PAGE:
The rehabilitation looks different for these two athletes, but the outcome is the same: After a proper examination by a physical therapist to identify the source of their pain, they are provided tools to make the appropriate corrections. Pain is then eliminated so that they can compete at a high level the rest of the season.

So, what do you do if your student athletes find themselves in a similar situation with a new onset of pain at the start of a sports season? Give a couple of these suggestions a try:

  • Mobilize what's tight: "Mobilize"....a fancy word for Get it movin'! This may mean they need to stretch what you know is tight and shortened; or do "mobility work", which targets trigger points, fascial tightness, or even joint stiffness. Stretching is stretching --so that's pretty self-explanatory, although there are often right and wrong ways, so talk with your physical therapist if you have questions. In my experience, young athletes (and many adults for that matter) think stretching is boring and don't give it the time it deserves. In that case, disguise it as something else, such as a dynamic warm-up or yoga. If they have known trigger points in a muscle, using a foam roller or lacrosse ball are great tools to help reduce the myofascial pain that those trigger points elicit. (Check out this blog post addressing trigger points in the neck see how to use a lacrosse ball. Foam rolls are used similarly, only on larger areas of the body like the hips, legs, and calf muscles.)

  • Strengthen what's weak: This one's a little tougher to self-diagnose. If your athlete has seen a physical therapist, personal trainer, certified athletic trainer, or other trained coach in the past who told them what to work on to improve overall mechanics, start there. Otherwise, I'd suggest an evaluation with your sport physical therapist. They will be able to watch your athlete move in a sport-specific way and have the trained clinical eye to see their areas of weakness. The "weakness" may be in terms of shear strength, or it could be learning to control their body in certain movements. Either way, payoffs are huge in terms of reducing pain, future injury prevention, and improved performance once those areas are addressed.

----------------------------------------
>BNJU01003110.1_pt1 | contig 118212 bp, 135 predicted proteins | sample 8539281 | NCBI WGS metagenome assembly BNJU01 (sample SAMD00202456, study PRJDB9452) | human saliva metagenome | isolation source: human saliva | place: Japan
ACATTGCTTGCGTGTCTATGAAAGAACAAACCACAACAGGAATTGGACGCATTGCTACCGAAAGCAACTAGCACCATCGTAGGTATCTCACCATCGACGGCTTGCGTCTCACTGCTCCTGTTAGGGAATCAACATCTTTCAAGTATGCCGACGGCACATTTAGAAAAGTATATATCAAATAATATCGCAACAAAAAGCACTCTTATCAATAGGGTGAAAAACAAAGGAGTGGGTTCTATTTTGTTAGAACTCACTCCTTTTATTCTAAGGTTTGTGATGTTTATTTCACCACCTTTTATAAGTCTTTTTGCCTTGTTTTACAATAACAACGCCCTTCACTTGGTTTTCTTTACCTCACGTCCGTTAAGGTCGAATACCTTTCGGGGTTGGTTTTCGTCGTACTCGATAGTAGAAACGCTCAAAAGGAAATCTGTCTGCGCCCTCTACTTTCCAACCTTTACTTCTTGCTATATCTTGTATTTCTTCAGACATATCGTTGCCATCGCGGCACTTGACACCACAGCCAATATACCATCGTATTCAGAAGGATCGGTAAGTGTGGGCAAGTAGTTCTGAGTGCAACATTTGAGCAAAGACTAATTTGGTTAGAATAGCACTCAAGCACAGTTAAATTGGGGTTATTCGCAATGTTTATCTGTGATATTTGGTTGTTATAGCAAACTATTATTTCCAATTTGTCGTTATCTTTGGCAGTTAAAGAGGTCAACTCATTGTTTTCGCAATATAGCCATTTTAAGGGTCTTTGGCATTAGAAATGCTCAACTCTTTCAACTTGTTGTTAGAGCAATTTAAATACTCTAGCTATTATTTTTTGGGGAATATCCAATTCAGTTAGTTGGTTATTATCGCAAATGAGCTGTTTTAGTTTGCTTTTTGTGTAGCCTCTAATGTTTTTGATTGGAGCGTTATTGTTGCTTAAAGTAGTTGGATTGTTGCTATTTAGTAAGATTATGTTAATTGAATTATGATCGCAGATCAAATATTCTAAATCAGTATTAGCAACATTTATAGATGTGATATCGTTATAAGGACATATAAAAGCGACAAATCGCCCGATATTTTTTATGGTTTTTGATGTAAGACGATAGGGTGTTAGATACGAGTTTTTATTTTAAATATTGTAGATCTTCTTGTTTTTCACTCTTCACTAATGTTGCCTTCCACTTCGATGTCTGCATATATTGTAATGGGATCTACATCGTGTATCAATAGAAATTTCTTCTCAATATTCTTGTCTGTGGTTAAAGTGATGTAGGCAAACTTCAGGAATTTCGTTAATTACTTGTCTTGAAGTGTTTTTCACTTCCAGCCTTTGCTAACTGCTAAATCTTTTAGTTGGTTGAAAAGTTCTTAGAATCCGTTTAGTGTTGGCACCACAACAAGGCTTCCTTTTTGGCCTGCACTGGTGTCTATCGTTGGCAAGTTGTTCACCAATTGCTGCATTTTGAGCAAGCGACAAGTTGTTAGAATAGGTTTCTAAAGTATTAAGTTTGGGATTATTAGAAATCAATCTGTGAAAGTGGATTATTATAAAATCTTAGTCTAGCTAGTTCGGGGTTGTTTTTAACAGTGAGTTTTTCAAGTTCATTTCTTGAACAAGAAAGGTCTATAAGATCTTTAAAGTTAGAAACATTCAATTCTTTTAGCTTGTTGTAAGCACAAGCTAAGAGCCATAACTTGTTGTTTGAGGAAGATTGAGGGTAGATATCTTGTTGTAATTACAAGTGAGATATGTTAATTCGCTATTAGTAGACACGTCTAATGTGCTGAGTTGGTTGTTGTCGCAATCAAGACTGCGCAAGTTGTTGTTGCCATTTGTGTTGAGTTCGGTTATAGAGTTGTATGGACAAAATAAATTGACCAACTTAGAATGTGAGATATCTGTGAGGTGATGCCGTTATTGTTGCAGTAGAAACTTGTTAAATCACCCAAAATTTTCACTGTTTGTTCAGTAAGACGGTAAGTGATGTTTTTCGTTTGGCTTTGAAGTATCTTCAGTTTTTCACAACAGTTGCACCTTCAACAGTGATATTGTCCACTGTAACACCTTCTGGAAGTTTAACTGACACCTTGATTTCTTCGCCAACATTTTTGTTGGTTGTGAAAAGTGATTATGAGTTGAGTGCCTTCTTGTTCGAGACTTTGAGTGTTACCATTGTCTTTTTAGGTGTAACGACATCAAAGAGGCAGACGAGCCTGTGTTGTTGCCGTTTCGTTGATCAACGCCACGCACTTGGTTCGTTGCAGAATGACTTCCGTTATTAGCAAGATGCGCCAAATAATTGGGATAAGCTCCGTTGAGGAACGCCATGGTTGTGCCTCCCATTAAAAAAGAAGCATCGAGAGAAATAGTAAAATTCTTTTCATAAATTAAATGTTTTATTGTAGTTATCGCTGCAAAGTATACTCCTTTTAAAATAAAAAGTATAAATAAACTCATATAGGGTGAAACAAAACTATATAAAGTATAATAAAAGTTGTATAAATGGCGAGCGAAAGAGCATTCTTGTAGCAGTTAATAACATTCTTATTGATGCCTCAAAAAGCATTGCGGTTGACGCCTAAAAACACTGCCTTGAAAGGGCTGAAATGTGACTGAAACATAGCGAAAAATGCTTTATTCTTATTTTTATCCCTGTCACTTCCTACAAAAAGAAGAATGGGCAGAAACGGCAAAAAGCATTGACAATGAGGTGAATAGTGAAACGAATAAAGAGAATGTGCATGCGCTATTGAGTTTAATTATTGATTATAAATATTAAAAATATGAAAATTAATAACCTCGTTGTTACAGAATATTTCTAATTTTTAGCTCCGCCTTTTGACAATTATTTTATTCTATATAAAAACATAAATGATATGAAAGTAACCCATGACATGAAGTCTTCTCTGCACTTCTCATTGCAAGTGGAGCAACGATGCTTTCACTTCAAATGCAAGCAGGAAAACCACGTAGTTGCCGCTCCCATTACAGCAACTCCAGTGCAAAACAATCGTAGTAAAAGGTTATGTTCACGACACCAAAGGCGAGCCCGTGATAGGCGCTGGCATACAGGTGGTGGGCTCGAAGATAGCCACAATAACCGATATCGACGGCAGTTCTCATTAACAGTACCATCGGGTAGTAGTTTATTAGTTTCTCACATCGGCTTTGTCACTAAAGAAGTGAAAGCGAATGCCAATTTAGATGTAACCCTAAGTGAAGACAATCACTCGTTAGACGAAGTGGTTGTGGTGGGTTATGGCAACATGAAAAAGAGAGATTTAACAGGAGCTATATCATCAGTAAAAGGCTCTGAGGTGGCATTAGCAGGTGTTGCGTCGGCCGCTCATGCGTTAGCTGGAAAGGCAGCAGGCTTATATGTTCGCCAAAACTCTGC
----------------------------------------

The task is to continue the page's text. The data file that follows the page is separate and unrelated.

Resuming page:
• When in doubt, get in touch with your deep core: I suggest this to people, and often the response is, "Oh, I do sit-ups and planks all the time." Great. Keep doing them if they're working for you. And also, I will argue that there's a sea of exercises that are available --and I'll say necessary-- for athletes to do to recruit their deep core muscles while doing everything from daily tasks to high-level competition. Once this connection is made and trained, the athletes' body control improves drastically. My favorite program out there right now is The Bloom Method. It's an on-demand fitness program marketed toward pre- and postpartum moms. However, the hundreds of classes they have are applicable to every human body. I've given this program to one of my chronic neck pain patients for example, and she returned to the clinic after a couple of weeks with this program glowing how basic movements like rolling over in bed or bending over don't hurt her neck anymore. Deep core work for the win!

If you've tried these tools and your student-athlete is still experiencing pain, schedule an evaluation with your physical therapist. After a thorough evaluation, they will be able to create a personalized plan to get your athlete back to the court or playing field in no time. Happy fall sports season!